When it comes to good outcomes, preparation is what you need
10 August 2015 | By Amanda George
Developing good outcomes is the ultimate goal of person-centred reviews. But how do we make sure that the review process is successful enough to create these good outcomes?
Ben says it's all about the preparation...
During the last couple of months of the summer term I have been spending some time with secondary school special educational needs co-ordinators (SENCOs) supporting them to develop their approaches to delivering person centred Education, Health and Care Plan transfer reviews.
Through the discussions I have had with SENCOs it is clear that schools are working hard to arrange reviews by trying to get the right people to attend and then during the review asking the right questions to develop good outcomes from the information discussed. These are all important areas to get right but, for me, the key to any review being successful is supporting the child or young person and their family to prepare for their review well.
Without understanding what aspirations a child or young person has and what is important to them now and in the future, we will not know if the plan is going in the right direction and we will not be able to develop person-centred outcomes that will make a difference to their life.
Unless we support children and young people to prepare for their review, we can‘t then expect them to give us information about how they feel about their life and their future. If we don’t get the preparation stage right we are at risk of reviews taking place for the benefit of services and not for children and young people.
Enabling a child or young person to be heard and to be at the centre of their review is the key to developing outcomes that can make a difference to their lives, not only in school but at home, in the community and into their adult life.
At the end of the school term I was asked to facilitate a person-centred school review at a secondary school for Liam who is a year 9 pupil aged 14.
The school had worked with Liam to prepare his thoughts for the review but what was clear when we started was that although Liam had been supported to think about information such as his likes and dislikes, about his favourite lessons and his hobbies, he had a lot more to say about what was important to him, what he felt his strengths and qualities were and how to support him best.
I knew that this information was vital to understand if we were going to be able to develop person- centred outcomes that reflected Liam’s aspirations for the future, what really mattered to Liam in his life and what those who knew and worked with Liam needed to do to support him to reach his potential.
Because this information was so important and would guide the direction of travel for Liam’s plan, we spent the first half of the review focused on collecting this information before moving on.
This meant that the review was a lot longer than we had planned for. To their credit, although the SENCO and LSA involved were due to be elsewhere in the school, they fully understood the importance of Liam having his say and lesson cover was arranged so Liam’s review could continue.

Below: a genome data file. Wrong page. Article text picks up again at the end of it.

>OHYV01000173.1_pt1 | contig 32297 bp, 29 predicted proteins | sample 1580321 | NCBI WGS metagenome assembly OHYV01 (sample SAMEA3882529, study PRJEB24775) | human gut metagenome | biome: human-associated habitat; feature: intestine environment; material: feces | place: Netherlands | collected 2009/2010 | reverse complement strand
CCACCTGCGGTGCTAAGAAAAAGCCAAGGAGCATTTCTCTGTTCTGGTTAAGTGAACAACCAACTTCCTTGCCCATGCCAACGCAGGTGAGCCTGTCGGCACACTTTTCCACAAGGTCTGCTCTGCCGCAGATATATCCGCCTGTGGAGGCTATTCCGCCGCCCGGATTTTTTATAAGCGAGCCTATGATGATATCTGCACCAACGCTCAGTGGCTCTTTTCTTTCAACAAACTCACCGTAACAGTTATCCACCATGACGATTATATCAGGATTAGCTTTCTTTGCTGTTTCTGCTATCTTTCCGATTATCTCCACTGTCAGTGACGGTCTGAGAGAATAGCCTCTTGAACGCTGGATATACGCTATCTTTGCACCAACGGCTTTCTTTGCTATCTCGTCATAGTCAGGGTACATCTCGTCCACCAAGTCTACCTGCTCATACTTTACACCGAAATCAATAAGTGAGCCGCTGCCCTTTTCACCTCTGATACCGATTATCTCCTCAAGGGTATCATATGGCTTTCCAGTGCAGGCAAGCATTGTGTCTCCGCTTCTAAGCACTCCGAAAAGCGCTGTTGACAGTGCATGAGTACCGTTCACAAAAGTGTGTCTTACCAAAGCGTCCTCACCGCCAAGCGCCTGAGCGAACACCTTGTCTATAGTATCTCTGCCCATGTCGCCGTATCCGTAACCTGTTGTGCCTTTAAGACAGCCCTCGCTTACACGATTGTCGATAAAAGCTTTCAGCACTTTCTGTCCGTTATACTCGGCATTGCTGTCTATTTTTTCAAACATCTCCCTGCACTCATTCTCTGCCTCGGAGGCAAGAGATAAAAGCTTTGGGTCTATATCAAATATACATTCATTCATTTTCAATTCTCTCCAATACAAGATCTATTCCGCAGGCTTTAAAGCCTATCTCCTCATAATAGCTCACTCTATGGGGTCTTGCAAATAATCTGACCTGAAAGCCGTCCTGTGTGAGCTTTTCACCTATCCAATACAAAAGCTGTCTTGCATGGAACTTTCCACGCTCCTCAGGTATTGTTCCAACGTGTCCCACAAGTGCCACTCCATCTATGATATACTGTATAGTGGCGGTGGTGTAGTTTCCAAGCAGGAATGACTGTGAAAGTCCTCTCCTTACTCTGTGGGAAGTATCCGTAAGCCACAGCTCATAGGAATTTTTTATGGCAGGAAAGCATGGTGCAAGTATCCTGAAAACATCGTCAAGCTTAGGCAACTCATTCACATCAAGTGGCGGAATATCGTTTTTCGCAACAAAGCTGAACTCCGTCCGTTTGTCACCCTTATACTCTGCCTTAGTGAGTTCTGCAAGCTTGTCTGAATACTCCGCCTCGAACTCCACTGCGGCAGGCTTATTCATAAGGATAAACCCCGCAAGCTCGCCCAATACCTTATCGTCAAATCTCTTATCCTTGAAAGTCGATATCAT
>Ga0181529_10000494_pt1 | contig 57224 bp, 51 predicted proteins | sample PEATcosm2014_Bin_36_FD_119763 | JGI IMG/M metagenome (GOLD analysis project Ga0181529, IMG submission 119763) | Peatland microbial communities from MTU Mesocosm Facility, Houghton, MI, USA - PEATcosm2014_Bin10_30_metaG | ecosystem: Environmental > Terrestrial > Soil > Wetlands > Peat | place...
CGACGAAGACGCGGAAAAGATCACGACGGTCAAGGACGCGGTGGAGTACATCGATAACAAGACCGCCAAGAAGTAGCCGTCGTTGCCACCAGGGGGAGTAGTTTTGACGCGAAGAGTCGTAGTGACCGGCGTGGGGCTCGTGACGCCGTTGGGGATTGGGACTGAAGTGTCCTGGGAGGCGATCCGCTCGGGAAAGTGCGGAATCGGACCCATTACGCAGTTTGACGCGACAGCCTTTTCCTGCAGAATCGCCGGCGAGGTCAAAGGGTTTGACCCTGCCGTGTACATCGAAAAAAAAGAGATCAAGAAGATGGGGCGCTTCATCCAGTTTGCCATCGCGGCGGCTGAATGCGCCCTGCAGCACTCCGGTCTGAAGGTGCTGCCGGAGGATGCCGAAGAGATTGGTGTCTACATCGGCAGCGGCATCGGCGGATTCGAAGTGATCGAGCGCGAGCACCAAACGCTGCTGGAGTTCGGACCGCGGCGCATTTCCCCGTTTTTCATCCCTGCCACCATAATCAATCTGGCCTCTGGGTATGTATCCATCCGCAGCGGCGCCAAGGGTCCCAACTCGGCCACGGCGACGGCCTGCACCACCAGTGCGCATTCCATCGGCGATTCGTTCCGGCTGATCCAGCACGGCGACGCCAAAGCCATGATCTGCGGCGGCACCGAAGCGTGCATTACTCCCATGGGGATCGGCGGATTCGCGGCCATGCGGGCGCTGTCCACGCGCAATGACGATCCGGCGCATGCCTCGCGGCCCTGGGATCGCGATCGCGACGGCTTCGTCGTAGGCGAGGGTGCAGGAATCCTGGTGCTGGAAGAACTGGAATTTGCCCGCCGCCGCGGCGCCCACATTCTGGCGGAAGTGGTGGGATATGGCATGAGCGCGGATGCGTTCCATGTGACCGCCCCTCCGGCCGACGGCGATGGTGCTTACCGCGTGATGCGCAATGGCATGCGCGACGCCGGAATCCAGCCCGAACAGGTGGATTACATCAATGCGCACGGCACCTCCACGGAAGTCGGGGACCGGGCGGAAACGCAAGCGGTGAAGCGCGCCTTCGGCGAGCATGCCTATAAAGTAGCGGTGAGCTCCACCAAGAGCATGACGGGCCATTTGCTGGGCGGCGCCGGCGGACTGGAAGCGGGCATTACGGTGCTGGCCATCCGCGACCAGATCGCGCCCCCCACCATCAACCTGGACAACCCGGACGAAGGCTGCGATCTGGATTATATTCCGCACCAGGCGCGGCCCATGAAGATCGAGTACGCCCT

Although the review had taken a long time, Liam and all who attended felt it was successful.
Liam felt that he had been listened to and that what he had said was reflected in the outcomes that were developed as part of his plan.
Following the review, I spoke with the SENCO involved and we discussed why we felt the review had taken so long. We felt that the preparation work required to support Liam to take part in his review could have taken place in a different way. We started to think about how this could be done during the school year in preparation for Liam’s review taking place.
I spoke about one-page profiles and how effective they could be to gather the important information needed to help a child or young person prepare for their review. A well-developed one- page profile can ensure that outcomes are grown from rich person-centred information.
The SENCO was impressed and asked if I could speak with the team of learning support assistants at the school. I subsequently facilitated a session with the group where I introduced my own one-page profile and talked through each section, what people felt were my strength’s and qualities, what really mattered to me in my life and how to support me to be at my best.
As part of the session I showed a film from the Personalising Education website which gives examples of how one-page profiles have been introduced in both primary and secondary schools. The one-page profile video offers perspectives from people at all levels from the child and young person, their parents, teachers and head teachers. It really is a fantastic introduction to the benefits of using one-page profiles in schools and the difference that they can make.
Following the session I received an email from the SENCO who said she had been so impressed by the one-page profile tool that she had spoken to the head of the school and they were keen to introduce the tool throughout the school for all pupils!
I am looking forward to speaking to the senior leadership team at the school in September about next steps and excited about what could happen next!
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